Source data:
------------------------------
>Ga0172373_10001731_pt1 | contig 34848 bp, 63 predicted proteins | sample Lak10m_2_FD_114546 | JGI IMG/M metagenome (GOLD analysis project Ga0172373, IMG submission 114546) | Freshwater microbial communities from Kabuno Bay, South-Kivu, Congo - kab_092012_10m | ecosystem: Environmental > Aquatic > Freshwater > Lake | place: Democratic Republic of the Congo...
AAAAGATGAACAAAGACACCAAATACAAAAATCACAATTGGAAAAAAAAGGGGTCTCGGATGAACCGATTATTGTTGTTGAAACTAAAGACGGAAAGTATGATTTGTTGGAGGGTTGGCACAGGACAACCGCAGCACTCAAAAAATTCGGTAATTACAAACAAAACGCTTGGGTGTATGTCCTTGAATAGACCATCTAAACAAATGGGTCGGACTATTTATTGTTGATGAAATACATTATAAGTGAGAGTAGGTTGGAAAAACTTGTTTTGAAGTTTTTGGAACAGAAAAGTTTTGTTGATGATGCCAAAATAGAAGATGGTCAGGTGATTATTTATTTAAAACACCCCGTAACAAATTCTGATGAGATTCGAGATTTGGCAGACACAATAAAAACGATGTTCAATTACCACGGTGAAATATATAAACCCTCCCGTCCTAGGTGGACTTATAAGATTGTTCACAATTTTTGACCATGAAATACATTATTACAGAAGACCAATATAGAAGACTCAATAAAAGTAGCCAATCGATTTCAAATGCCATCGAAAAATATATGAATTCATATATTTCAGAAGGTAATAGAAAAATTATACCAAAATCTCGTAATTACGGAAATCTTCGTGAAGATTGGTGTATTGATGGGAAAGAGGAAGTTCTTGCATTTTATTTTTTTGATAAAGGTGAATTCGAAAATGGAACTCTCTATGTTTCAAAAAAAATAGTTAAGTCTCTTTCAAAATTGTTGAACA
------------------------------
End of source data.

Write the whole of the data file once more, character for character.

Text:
>Ga0172373_10001731_pt1 | contig 34848 bp, 63 predicted proteins | sample Lak10m_2_FD_114546 | JGI IMG/M metagenome (GOLD analysis project Ga0172373, IMG submission 114546) | Freshwater microbial communities from Kabuno Bay, South-Kivu, Congo - kab_092012_10m | ecosystem: Environmental > Aquatic > Freshwater > Lake | place: Democratic Republic of the Congo...
AAAAGATGAACAAAGACACCAAATACAAAAATCACAATTGGAAAAAAAAGGGGTCTCGGATGAACCGATTATTGTTGTTGAAACTAAAGACGGAAAGTATGATTTGTTGGAGGGTTGGCACAGGACAACCGCAGCACTCAAAAAATTCGGTAATTACAAACAAAACGCTTGGGTGTATGTCCTTGAATAGACCATCTAAACAAATGGGTCGGACTATTTATTGTTGATGAAATACATTATAAGTGAGAGTAGGTTGGAAAAACTTGTTTTGAAGTTTTTGGAACAGAAAAGTTTTGTTGATGATGCCAAAATAGAAGATGGTCAGGTGATTATTTATTTAAAACACCCCGTAACAAATTCTGATGAGATTCGAGATTTGGCAGACACAATAAAAACGATGTTCAATTACCACGGTGAAATATATAAACCCTCCCGTCCTAGGTGGACTTATAAGATTGTTCACAATTTTTGACCATGAAATACATTATTACAGAAGACCAATATAGAAGACTCAATAAAAGTAGCCAATCGATTTCAAATGCCATCGAAAAATATATGAATTCATATATTTCAGAAGGTAATAGAAAAATTATACCAAAATCTCGTAATTACGGAAATCTTCGTGAAGATTGGTGTATTGATGGGAAAGAGGAAGTTCTTGCATTTTATTTTTTTGATAAAGGTGAATTCGAAAATGGAACTCTCTATGTTTCAAAAAAAATAGTTAAGTCTCTTTCAAAATTGTTGAACA